Industry says not the best time to expand

Tags: News

Steel, infra companies find cost of funds too high, explore other avenues for working capital

Fewer project announcements by companies in the metals and infrastructure segments over the past two years due to the uncertain economic environment led to lower offtake of bank credit this year. Where companies are raising funds for capital expenditure — mainly brownfield expansions — it is being done through other cost-effective routes as bank credit is seen as expensive.

C S Verma, chairman of SAIL, said: “We recently raised funds (around Rs 600 crore) to repay costly debt through commercial papers, as we found it to be more cost-effective. We require more funds for our expansion and modernisation, but have not yet decided as to when we will raise it and though which route.” However, he said getting loans from banks is never an issue for the company.

A senior official from Hindalco Industries said, “Over the past two years, no big project has been announced by any large company in the country. They are mainly focusing on projects announced earlier or executing the one that they have already started.”

The official said there were various reasons why companies are going slow on new projects, as the entire environment in the country at the moment does not support the idea of going for new projects.

“There are issues with land, water and availability of resources and raw material. Further, demand is also on the lower side due to economic slowdown. Altogether the environment is not apt for new projects to come up.”

Expressing similar view, a senior official from Posco India said, “Companies will take funds from banks when projects kick off. There are so many issues involved with the clearances to get a project to start that companies are getting stuck, and are not approaching banks for fresh funds. The regulatory reg­ime is not favourable for projects in the country. Also, banks have become very selective in lending funds.”

South Korean steel firm Posco is struggling to construct its Rs 52,000 crore project in Odhisa for the past several years, as it has not been able to get the land for the project due to opposition by land owners. Posco had signed a memorandum of understanding (MoU) with the state government on June 22, 2005 for setting up an integrated steel plant at Paradip with a capacity of 12 million tonnes per annum. A clearance was given to the company last year on certain conditions, one of which requires it to ensure tribal rights and compensatory afforestation. Posco is also liable to bear the cost of regeneration of an equivalent amount of open and degraded land in a district to be determined and indicated by the state government.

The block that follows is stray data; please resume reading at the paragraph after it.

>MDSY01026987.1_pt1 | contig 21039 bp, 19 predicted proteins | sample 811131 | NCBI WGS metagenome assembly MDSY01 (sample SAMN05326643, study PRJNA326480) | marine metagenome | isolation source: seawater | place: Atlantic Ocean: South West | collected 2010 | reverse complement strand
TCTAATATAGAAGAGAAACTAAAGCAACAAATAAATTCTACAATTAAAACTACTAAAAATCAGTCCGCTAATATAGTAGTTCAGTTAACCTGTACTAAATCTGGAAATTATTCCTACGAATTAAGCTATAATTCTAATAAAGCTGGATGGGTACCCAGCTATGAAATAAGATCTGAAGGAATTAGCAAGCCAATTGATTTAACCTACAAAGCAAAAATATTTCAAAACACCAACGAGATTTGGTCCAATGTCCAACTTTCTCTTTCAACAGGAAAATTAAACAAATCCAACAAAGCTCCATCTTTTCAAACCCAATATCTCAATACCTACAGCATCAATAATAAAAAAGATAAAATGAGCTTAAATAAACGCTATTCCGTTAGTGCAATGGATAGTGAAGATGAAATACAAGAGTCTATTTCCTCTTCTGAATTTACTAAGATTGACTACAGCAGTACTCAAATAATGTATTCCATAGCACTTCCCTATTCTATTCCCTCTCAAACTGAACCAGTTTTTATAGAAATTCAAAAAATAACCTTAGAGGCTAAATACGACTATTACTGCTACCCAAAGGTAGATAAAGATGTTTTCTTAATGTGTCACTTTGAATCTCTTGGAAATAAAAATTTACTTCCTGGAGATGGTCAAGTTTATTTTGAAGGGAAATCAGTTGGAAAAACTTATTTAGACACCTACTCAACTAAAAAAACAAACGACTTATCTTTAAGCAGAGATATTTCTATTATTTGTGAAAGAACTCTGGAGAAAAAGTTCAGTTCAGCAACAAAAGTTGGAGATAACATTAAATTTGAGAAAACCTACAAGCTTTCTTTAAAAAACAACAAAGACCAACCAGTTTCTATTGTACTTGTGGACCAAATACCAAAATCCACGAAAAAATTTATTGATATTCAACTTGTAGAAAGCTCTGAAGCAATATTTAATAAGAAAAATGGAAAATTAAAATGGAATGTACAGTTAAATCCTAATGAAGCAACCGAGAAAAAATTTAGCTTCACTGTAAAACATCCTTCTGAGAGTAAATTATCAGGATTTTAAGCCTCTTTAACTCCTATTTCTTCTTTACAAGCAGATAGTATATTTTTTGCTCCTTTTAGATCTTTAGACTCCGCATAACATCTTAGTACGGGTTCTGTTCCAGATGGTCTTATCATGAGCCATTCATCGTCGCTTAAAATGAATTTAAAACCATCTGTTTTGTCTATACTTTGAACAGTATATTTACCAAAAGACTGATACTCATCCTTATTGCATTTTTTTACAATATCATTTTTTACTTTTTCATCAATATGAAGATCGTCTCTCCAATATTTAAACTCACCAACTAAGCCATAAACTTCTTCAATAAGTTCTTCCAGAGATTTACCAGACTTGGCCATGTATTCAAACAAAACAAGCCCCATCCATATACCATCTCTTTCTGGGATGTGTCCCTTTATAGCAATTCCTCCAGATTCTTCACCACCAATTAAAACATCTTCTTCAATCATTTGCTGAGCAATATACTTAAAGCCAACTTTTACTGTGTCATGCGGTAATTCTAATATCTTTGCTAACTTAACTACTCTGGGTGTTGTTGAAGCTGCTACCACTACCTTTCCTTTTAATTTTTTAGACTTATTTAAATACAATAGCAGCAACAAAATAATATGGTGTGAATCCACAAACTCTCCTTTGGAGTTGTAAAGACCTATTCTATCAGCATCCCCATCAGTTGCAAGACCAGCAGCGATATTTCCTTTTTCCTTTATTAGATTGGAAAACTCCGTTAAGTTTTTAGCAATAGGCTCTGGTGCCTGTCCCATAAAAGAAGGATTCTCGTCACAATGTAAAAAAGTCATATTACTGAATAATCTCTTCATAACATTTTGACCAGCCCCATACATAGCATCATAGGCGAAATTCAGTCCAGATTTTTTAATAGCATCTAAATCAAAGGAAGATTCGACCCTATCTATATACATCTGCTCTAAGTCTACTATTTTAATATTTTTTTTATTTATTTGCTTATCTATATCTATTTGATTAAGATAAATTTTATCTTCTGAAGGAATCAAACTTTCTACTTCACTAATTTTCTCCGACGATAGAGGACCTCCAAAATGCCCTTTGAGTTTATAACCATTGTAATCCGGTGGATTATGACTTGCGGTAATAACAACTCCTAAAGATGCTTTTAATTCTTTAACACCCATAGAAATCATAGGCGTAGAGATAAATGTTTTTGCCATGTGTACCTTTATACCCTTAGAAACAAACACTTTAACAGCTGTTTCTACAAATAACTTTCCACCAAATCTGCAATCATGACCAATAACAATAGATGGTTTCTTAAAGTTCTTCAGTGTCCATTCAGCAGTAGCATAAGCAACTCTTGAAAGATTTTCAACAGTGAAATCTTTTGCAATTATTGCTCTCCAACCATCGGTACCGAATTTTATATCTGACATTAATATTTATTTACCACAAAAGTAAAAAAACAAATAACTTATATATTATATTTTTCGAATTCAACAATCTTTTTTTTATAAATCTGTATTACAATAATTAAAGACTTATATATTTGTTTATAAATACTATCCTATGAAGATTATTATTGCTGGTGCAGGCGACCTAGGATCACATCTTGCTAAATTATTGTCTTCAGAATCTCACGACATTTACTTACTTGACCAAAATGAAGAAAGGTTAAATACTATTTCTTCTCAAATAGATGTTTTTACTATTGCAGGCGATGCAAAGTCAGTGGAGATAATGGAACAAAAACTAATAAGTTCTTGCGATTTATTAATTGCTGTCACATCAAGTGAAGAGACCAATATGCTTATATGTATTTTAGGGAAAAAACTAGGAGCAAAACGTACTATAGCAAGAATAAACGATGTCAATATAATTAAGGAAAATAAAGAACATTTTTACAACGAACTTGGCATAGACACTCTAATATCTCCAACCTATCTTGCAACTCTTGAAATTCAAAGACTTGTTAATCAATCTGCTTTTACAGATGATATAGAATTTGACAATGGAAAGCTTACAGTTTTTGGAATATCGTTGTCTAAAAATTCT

Seshagiri Rao, joint managing director and group chief financial officer of JSW Steel, said overall there is a liquidity shortage and small and medium enterprises are facing huge difficulty in raising funds. Also, no new project is coming up because of which the credit offtake is getting impacted.

Rao said banks are saying that they have excess liquidity for lending, while they are taking around Rs 1 lakh crore loan from Reserve Bank of India everyday.

JSW group, which operates in sectors like energy, infrastructure and steel, raised around Rs 500 crore for capital expenditure this year from aboard. “We found the rate of interest lower overseas, so we didn’t raise it from the domestic market,” said Rao.

In the infrastructure sector also, there are delays in project execution and high cost of borrowing from banks is keeping companies away.

Hemant Kanoria, chairman and managing director of Srei Infrastructure Finance, said: “Companies are finding interest rates high at banks and are raising funds through other routes. Also, the government should streamline and fast-track infrastructure projects that it has announced. If there is no project execution, why will companies raise funds?”

Unless the government streamlines project clearance and brings in clearer norms for sectors like power and mining, the growth will continue to be slow, said Kanoria.

The story is a little different for real estate players. The sector is struggling to get funds for projects and repaying high-cost debt, but banks are sceptical about lending to the sector due to several scams reported in the past.

Rajeev Talwar, managing director of DLF, said banks are wary of lending to developers and it has become difficult to raise funds at interest rates of around 13-15 per cent. So, companies are looking to other avenues of fund raising. The country’s largest developer is not planning to raise any fund in the near future. Instead it is offloading land parcels and non-core businesses to repay high-cost debt.

Godrej Properties is in the process of raising Rs 300 crore through fixed deposits to repay high-cost debt. Typically, banks charge higher interest rates on loans to realty companies, though Godrej Properties has benefited from the image of the group and its relationship with bankers by way of easier access and preferential rates of interest.


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